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Tua Tagovailoa Suffers Potential Second Impact Syndrome

Tua Tagovailoa suffered a potential Second Impact Syndrome injury on Thursday Night. Read about the dangers of playing with a head injury
Tua Tagovailoa Second Impact Sindrome

Tua Tagovailoa suffered a potential Second Impact Syndrome injury on Thursday Night Football. Cincinnati Bengals defensive lineman Josh Tupou broke through the Miami Dolphins line and flung Tagovailoa to the ground. The young quarterback appeared to his head on the turf and immediately started showing signs of head injury. This is a very dangerous situation as Tagovailoa appeared to have a similar injury last Sunday against the Buffalo Bills.

Scary Potential Sudden Impact Injury for Tua Tagovailoa

Possible Concussion Last Sunday

Last Sunday, Tagovailoa went down hard, hitting his head on the turf against the Buffalo Bills. The young quarterback then appeared to stumble several times before requiring help to get to the locker room. Much to everyone’s surprise, Tagovailoa returned to the game as the Miami Dolphins reported the injury was related to his back, not his head. The Former Crimson Tide signal-caller was absolutely showing outward and observable signs and symptoms of head injury.

The Dolphins organization is under fire from the NFLPA regarding the handling of Tagovailoa’s potential head injury. The NFLPA reportedly is launching an independent investigation of the quarterback’s treatment and the decision-making process to hold him out of concussion protocol. The NFL’s concussion protocol and testing have become much more strict over the past few seasons with independent doctors after the emergence of CTE (Chronic Traumatic Encephalopathy).

Another Possible Concussion on Thursday Night Football

This situation on Thursday Night Football is dangerous because of Second Impact Syndrome (SIS). SIS occurs when an individual suffers a brain injury, often a concussion. The individual then suffers a second injury before the brain has had time to fully heal from the first impact. After an individual has a concussion the brain engages protective measures to promote healing. These protective measures make the brain much more vulnerable “to death after a sub-lethal insult of even less intensity,” (Second Impact Syndrome). The potential consequences of SIS include increased intracranial pressure and even brain herniation resulting in death.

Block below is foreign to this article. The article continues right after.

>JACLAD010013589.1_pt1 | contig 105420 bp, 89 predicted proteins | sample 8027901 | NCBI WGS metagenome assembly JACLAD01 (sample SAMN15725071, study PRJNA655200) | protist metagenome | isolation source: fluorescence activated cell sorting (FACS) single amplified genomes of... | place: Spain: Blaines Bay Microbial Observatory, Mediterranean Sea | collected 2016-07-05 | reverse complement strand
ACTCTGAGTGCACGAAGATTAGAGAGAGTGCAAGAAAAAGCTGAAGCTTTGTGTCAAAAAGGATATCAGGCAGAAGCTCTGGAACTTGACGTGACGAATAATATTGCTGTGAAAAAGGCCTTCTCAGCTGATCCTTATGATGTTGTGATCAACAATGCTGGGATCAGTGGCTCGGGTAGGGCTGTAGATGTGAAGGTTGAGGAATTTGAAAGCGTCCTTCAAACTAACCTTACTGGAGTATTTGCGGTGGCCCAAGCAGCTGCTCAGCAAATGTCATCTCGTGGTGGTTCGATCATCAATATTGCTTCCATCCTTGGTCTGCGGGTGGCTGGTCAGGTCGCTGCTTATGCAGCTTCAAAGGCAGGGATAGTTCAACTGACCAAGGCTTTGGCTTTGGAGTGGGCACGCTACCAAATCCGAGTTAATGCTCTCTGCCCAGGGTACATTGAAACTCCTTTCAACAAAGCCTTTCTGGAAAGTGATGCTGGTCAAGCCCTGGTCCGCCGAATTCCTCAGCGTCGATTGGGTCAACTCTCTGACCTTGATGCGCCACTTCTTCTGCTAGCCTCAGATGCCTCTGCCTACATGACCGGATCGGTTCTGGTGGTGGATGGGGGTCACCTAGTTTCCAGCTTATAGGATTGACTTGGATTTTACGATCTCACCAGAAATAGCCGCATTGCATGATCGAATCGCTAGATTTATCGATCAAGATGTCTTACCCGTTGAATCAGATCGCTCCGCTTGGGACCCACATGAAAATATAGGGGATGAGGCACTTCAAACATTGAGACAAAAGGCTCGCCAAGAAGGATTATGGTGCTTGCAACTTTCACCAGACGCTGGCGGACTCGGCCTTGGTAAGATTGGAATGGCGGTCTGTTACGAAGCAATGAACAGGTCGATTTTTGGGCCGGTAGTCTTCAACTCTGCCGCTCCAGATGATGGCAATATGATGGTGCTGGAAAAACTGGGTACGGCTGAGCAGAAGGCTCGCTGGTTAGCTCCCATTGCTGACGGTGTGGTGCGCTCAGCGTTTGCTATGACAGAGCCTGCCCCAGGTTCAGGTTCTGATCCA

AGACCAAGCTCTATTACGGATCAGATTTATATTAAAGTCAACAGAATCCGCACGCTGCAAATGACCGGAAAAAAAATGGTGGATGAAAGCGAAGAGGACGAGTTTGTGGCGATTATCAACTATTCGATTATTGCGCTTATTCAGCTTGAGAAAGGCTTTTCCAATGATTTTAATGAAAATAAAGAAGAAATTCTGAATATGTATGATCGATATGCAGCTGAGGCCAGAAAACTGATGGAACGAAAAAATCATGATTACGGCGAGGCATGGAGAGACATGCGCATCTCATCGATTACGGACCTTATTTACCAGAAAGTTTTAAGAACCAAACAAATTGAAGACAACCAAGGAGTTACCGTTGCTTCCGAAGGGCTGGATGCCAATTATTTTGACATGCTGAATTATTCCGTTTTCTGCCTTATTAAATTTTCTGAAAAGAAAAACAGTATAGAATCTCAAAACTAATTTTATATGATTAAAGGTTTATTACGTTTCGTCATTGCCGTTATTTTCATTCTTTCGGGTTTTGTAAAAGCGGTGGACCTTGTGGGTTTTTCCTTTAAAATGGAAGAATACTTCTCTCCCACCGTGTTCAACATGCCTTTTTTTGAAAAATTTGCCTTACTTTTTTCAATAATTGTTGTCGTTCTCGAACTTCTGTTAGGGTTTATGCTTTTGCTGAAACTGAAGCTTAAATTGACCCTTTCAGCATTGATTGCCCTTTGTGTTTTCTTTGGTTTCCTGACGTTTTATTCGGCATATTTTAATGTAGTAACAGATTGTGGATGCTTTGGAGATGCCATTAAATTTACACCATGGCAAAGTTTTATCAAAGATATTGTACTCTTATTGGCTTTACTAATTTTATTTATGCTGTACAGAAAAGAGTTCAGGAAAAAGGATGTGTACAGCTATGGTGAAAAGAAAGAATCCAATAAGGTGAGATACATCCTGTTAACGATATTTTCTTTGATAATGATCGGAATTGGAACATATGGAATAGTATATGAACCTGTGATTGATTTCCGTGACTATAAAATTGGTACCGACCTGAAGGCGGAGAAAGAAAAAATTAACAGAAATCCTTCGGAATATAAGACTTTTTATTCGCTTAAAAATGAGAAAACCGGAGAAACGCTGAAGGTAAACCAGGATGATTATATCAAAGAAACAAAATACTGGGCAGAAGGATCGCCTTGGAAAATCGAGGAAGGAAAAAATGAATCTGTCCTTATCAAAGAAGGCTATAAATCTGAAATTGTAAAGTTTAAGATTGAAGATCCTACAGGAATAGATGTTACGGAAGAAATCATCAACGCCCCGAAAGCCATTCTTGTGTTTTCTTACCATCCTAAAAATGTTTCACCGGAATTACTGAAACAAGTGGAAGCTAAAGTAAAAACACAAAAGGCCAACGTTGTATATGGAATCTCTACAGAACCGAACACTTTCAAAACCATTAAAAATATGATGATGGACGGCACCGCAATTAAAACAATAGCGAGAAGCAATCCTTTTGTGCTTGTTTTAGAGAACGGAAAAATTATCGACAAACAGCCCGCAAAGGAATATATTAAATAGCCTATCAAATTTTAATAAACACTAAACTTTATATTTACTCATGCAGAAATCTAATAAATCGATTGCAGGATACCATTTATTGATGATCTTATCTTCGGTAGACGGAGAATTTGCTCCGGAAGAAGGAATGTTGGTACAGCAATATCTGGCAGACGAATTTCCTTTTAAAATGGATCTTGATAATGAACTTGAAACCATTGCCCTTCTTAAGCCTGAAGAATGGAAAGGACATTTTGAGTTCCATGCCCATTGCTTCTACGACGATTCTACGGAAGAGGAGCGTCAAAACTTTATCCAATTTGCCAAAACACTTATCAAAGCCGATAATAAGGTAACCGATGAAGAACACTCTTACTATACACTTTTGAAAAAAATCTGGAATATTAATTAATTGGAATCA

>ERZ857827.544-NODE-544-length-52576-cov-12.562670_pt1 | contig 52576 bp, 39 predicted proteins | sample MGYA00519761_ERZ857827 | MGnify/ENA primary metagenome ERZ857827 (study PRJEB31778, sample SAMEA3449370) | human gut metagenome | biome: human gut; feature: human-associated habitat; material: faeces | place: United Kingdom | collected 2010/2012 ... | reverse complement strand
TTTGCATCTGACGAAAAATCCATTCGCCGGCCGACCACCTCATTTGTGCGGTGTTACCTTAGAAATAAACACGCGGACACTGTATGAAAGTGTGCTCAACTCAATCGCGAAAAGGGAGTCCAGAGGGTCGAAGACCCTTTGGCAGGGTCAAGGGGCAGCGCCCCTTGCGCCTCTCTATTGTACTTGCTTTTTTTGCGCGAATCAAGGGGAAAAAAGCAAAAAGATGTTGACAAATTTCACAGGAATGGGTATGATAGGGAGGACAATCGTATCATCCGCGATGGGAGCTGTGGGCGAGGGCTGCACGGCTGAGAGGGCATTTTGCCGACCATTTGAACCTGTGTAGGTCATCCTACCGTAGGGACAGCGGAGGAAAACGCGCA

Tagovailoa obviously suffered a head injury on Thursday Night as evidenced by his loss of consciousness and the gruesome decorticate posturing. Decorticate posturing occurs after a brain injury and presents with the extremities bending and the body becoming rigid. We saw this as Tagovailoa laid flat on his back, with his eyes closed, elbows bent, hands in his face, and fingers flexed to a contorted configuration. Other signs and symptoms of concussion include headache, dizziness, fatigue, insomnia, irritability, and difficulty with concentration, memory, and intellectual difficulties.

Clinical Decision-Making Regarding Tagovailoa’s Health

As a physical therapist, I would not have advised him to return to the game last Sunday. His condition obviously exhibited that of a concussed player considering his stumbling and apparent dizziness. It is impossible to know what tests the physicians performed and which signs and symptoms Tagovailoa exhibited during halftime last Sunday. Regardless, the potential for SIS is now a genuine threat as the decorticate posturing was likely the result of brain injury and loss of consciousness.

The Dolphins and Tagovailoa need to prioritize the quarterback’s health above their season. They must ensure he is 100% healthy with an unremarkable CT scan before he returns to action. He will be susceptible for SIS for up to 10 days following the injury. He will also require constant monitoring as the emergence of concussion symptoms can manifest up to four weeks after the initial injury.

Good News

Tagovailoa was quickly taken to the University of Cincinnati Medical Center to undergo further testing. Fortunately, he has already been discharged and has been cleared to travel home with the team. This is good news as an emergency department (ED) physician would likely not discharge him without CT imaging and extensive testing to rule out possible intracranial hemorrhaging or residual concussive effects. The fact that the ED discharged him and is allowing him to fly home is a great sign for his prognosis in recovering from this injury.

Possible Consequences

If the Dolphins run Tagovailoa back out to the field prematurely, it could cost them more than a win or loss next Sunday. The quarterback could suffer lifelong cognitive and physical disability and even risks his life. Tagovailoa and his family need to have a discussion and take charge of his health for his own good. They must prioritize football when he is granted a clean bill of health.


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